Usually, the testator names her chosen executor in her will -- and possibly an alternate executor, as well, in case the first person predeceases her or does not wish to serve. In Alabama, the court almost always approves one of these people to probate the estate.
If those named in the will are unable or unwilling to serve, a beneficiary in the will can petition the court for the job. If no beneficiary does this, then one of the deceased’s creditors can apply and may be appointed.
Alabama does not require that an executor must reside in the state as long as there is a will. However, he must be older than 19 years of age and, according to Alabama’s statutes, innocent of any “infamous” crime. If the named executor is a creditor, that debt is not discharged because he takes office.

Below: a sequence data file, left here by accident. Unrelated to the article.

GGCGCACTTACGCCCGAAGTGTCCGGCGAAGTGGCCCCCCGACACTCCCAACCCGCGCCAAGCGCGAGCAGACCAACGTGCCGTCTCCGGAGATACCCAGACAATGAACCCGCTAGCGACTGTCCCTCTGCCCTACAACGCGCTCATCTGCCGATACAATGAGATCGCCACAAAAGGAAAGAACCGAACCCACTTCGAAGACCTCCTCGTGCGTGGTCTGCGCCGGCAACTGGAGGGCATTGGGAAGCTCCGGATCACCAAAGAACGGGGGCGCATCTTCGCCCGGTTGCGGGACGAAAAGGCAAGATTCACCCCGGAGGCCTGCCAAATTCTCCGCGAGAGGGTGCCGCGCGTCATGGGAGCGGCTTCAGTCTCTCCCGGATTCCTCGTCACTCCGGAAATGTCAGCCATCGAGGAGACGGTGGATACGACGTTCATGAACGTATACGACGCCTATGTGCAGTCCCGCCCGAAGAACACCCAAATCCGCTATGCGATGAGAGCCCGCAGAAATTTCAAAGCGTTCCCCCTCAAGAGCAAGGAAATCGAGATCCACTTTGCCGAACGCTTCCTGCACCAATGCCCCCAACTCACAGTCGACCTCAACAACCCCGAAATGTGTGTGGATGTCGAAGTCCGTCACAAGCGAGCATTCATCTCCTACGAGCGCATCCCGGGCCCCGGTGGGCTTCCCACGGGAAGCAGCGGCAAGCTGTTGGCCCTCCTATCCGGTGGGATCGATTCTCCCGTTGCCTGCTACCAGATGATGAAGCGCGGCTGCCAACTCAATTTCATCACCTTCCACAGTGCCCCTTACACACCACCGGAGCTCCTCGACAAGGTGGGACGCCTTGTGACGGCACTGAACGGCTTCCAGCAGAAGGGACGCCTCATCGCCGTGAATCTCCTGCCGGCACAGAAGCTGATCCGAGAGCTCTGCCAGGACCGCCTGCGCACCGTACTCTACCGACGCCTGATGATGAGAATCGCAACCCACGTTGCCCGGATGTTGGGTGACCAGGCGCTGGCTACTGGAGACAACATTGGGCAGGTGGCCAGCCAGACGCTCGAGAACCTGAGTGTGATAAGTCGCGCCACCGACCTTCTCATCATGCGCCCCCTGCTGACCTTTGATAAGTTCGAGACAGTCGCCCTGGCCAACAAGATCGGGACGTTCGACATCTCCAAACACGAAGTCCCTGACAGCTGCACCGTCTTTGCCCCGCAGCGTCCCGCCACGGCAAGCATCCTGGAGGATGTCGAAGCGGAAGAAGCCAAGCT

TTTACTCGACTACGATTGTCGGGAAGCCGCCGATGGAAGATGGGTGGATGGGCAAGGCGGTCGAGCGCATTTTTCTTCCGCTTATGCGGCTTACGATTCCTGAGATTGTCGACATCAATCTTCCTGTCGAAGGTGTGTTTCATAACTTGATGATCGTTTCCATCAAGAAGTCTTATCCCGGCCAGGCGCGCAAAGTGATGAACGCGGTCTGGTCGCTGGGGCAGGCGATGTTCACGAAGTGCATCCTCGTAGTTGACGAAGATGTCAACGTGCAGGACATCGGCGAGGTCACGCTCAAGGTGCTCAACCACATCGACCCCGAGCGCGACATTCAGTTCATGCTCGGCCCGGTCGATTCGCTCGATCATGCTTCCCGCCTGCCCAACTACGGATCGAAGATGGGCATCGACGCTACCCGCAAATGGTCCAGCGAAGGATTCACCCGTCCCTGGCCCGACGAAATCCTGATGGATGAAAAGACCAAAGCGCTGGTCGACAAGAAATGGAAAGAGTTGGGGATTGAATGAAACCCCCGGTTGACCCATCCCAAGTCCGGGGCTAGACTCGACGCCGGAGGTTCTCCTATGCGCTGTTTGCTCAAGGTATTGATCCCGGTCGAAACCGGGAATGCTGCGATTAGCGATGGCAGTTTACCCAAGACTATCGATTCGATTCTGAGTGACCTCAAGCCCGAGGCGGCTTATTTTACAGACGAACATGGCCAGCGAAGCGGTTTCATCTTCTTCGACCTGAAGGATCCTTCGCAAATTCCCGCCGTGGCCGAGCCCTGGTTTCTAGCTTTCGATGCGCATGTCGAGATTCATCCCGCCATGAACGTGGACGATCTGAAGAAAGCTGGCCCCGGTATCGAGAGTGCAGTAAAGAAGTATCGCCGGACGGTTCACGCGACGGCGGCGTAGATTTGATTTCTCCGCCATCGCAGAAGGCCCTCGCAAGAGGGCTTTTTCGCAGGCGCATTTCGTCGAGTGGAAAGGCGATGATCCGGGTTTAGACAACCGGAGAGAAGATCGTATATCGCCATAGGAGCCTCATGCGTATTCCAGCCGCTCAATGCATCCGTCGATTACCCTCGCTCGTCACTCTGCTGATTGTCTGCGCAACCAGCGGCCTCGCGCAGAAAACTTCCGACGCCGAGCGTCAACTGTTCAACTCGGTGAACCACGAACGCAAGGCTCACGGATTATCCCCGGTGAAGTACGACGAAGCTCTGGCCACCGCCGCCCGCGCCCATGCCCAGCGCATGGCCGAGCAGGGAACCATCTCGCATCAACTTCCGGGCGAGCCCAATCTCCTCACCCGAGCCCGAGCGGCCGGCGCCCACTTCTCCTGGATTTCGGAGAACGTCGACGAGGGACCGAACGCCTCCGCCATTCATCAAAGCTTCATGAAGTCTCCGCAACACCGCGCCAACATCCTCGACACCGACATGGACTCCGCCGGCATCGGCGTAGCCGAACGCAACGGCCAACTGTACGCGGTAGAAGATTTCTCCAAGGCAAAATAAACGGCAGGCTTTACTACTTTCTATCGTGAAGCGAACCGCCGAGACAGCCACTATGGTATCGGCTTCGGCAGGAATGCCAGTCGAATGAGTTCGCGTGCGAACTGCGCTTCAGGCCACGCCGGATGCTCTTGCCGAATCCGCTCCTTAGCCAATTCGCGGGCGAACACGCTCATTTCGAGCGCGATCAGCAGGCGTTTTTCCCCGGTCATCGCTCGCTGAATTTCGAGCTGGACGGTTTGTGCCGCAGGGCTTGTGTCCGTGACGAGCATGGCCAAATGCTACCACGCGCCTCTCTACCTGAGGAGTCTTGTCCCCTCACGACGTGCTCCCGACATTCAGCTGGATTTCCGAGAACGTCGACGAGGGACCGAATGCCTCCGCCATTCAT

No Will Provisions
If there is no will, the deceased is said to have died intestate. However, his property must still pass through probate. Interested parties -- anyone with a financial interest in the estate -- have 40 days to petition the court for appointment as administrator of the estate. Alabama awards the office to a surviving spouse first, followed by other relatives, including children, parents or siblings. If the testator has no living relatives willing to take the position, the job passes to the estate’s largest creditor. If the deceased had no creditors in Alabama, the county where the deceased lived probates the will in counties with populations over 400,000. In other counties, anyone willing to serve may be appointed. When there is no will, the administrator must generally be a resident of Alabama.